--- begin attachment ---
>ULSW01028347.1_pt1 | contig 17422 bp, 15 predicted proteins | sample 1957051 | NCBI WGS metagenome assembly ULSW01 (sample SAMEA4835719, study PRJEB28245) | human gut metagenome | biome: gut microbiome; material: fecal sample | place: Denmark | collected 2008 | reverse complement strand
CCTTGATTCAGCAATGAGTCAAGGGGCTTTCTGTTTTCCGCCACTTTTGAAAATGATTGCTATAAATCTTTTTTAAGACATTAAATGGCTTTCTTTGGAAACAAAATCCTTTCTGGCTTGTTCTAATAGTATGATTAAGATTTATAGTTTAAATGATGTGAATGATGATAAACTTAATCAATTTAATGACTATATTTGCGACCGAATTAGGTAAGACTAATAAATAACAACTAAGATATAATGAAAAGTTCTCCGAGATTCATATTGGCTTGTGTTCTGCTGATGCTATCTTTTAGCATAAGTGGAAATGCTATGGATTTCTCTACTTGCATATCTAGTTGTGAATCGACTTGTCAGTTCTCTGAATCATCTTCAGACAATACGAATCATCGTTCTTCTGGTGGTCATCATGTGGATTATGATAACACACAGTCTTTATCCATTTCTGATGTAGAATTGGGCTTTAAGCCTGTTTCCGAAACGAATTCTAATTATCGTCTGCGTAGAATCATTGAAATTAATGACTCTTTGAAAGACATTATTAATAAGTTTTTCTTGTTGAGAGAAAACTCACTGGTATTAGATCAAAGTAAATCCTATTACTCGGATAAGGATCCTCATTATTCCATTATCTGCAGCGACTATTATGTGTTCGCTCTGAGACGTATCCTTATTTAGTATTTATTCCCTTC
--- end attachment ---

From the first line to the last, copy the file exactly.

>ULSW01028347.1_pt1 | contig 17422 bp, 15 predicted proteins | sample 1957051 | NCBI WGS metagenome assembly ULSW01 (sample SAMEA4835719, study PRJEB28245) | human gut metagenome | biome: gut microbiome; material: fecal sample | place: Denmark | collected 2008 | reverse complement strand
CCTTGATTCAGCAATGAGTCAAGGGGCTTTCTGTTTTCCGCCACTTTTGAAAATGATTGCTATAAATCTTTTTTAAGACATTAAATGGCTTTCTTTGGAAACAAAATCCTTTCTGGCTTGTTCTAATAGTATGATTAAGATTTATAGTTTAAATGATGTGAATGATGATAAACTTAATCAATTTAATGACTATATTTGCGACCGAATTAGGTAAGACTAATAAATAACAACTAAGATATAATGAAAAGTTCTCCGAGATTCATATTGGCTTGTGTTCTGCTGATGCTATCTTTTAGCATAAGTGGAAATGCTATGGATTTCTCTACTTGCATATCTAGTTGTGAATCGACTTGTCAGTTCTCTGAATCATCTTCAGACAATACGAATCATCGTTCTTCTGGTGGTCATCATGTGGATTATGATAACACACAGTCTTTATCCATTTCTGATGTAGAATTGGGCTTTAAGCCTGTTTCCGAAACGAATTCTAATTATCGTCTGCGTAGAATCATTGAAATTAATGACTCTTTGAAAGACATTATTAATAAGTTTTTCTTGTTGAGAGAAAACTCACTGGTATTAGATCAAAGTAAATCCTATTACTCGGATAAGGATCCTCATTATTCCATTATCTGCAGCGACTATTATGTGTTCGCTCTGAGACGTATCCTTATTTAGTATTTATTCCCTTC